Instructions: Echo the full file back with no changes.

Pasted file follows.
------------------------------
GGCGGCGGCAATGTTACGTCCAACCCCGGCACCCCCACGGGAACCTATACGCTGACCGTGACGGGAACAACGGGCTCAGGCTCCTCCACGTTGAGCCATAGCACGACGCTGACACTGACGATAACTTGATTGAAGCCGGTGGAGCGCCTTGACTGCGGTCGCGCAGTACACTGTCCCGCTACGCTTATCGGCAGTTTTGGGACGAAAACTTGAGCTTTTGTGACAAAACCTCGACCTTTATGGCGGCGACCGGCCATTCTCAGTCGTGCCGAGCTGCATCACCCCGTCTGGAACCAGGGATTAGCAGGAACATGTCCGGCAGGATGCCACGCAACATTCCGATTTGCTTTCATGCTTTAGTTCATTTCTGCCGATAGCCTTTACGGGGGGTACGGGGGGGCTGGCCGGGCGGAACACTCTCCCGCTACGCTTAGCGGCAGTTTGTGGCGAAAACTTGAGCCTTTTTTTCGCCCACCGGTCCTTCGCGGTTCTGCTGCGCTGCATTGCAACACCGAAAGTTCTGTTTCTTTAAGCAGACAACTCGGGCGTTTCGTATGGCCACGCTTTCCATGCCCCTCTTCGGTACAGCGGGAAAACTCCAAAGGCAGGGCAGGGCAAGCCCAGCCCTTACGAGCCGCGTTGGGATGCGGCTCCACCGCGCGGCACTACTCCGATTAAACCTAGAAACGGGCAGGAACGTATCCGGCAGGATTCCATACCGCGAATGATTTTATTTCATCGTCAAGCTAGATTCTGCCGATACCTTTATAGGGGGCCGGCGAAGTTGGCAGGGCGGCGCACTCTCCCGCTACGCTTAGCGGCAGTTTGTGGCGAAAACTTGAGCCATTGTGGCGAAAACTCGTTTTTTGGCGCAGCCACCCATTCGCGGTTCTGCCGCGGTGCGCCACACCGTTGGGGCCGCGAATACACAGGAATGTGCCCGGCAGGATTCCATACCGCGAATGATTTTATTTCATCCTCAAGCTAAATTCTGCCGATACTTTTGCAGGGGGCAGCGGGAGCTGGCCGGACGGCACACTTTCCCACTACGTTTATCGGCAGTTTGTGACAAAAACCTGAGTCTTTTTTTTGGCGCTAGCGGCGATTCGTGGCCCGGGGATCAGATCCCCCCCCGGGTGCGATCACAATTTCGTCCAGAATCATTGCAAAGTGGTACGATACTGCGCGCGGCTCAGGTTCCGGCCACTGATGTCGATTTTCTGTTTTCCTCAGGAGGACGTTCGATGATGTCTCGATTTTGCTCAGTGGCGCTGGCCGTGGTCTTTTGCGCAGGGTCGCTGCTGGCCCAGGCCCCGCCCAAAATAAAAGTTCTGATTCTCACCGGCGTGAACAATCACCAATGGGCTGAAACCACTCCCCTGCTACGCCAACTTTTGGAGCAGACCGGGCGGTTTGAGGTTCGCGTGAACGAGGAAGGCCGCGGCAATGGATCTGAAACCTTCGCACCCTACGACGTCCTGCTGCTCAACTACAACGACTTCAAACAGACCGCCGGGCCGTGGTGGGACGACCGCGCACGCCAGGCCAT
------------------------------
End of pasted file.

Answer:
GGCGGCGGCAATGTTACGTCCAACCCCGGCACCCCCACGGGAACCTATACGCTGACCGTGACGGGAACAACGGGCTCAGGCTCCTCCACGTTGAGCCATAGCACGACGCTGACACTGACGATAACTTGATTGAAGCCGGTGGAGCGCCTTGACTGCGGTCGCGCAGTACACTGTCCCGCTACGCTTATCGGCAGTTTTGGGACGAAAACTTGAGCTTTTGTGACAAAACCTCGACCTTTATGGCGGCGACCGGCCATTCTCAGTCGTGCCGAGCTGCATCACCCCGTCTGGAACCAGGGATTAGCAGGAACATGTCCGGCAGGATGCCACGCAACATTCCGATTTGCTTTCATGCTTTAGTTCATTTCTGCCGATAGCCTTTACGGGGGGTACGGGGGGGCTGGCCGGGCGGAACACTCTCCCGCTACGCTTAGCGGCAGTTTGTGGCGAAAACTTGAGCCTTTTTTTCGCCCACCGGTCCTTCGCGGTTCTGCTGCGCTGCATTGCAACACCGAAAGTTCTGTTTCTTTAAGCAGACAACTCGGGCGTTTCGTATGGCCACGCTTTCCATGCCCCTCTTCGGTACAGCGGGAAAACTCCAAAGGCAGGGCAGGGCAAGCCCAGCCCTTACGAGCCGCGTTGGGATGCGGCTCCACCGCGCGGCACTACTCCGATTAAACCTAGAAACGGGCAGGAACGTATCCGGCAGGATTCCATACCGCGAATGATTTTATTTCATCGTCAAGCTAGATTCTGCCGATACCTTTATAGGGGGCCGGCGAAGTTGGCAGGGCGGCGCACTCTCCCGCTACGCTTAGCGGCAGTTTGTGGCGAAAACTTGAGCCATTGTGGCGAAAACTCGTTTTTTGGCGCAGCCACCCATTCGCGGTTCTGCCGCGGTGCGCCACACCGTTGGGGCCGCGAATACACAGGAATGTGCCCGGCAGGATTCCATACCGCGAATGATTTTATTTCATCCTCAAGCTAAATTCTGCCGATACTTTTGCAGGGGGCAGCGGGAGCTGGCCGGACGGCACACTTTCCCACTACGTTTATCGGCAGTTTGTGACAAAAACCTGAGTCTTTTTTTTGGCGCTAGCGGCGATTCGTGGCCCGGGGATCAGATCCCCCCCCGGGTGCGATCACAATTTCGTCCAGAATCATTGCAAAGTGGTACGATACTGCGCGCGGCTCAGGTTCCGGCCACTGATGTCGATTTTCTGTTTTCCTCAGGAGGACGTTCGATGATGTCTCGATTTTGCTCAGTGGCGCTGGCCGTGGTCTTTTGCGCAGGGTCGCTGCTGGCCCAGGCCCCGCCCAAAATAAAAGTTCTGATTCTCACCGGCGTGAACAATCACCAATGGGCTGAAACCACTCCCCTGCTACGCCAACTTTTGGAGCAGACCGGGCGGTTTGAGGTTCGCGTGAACGAGGAAGGCCGCGGCAATGGATCTGAAACCTTCGCACCCTACGACGTCCTGCTGCTCAACTACAACGACTTCAAACAGACCGCCGGGCCGTGGTGGGACGACCGCGCACGCCAGGCCAT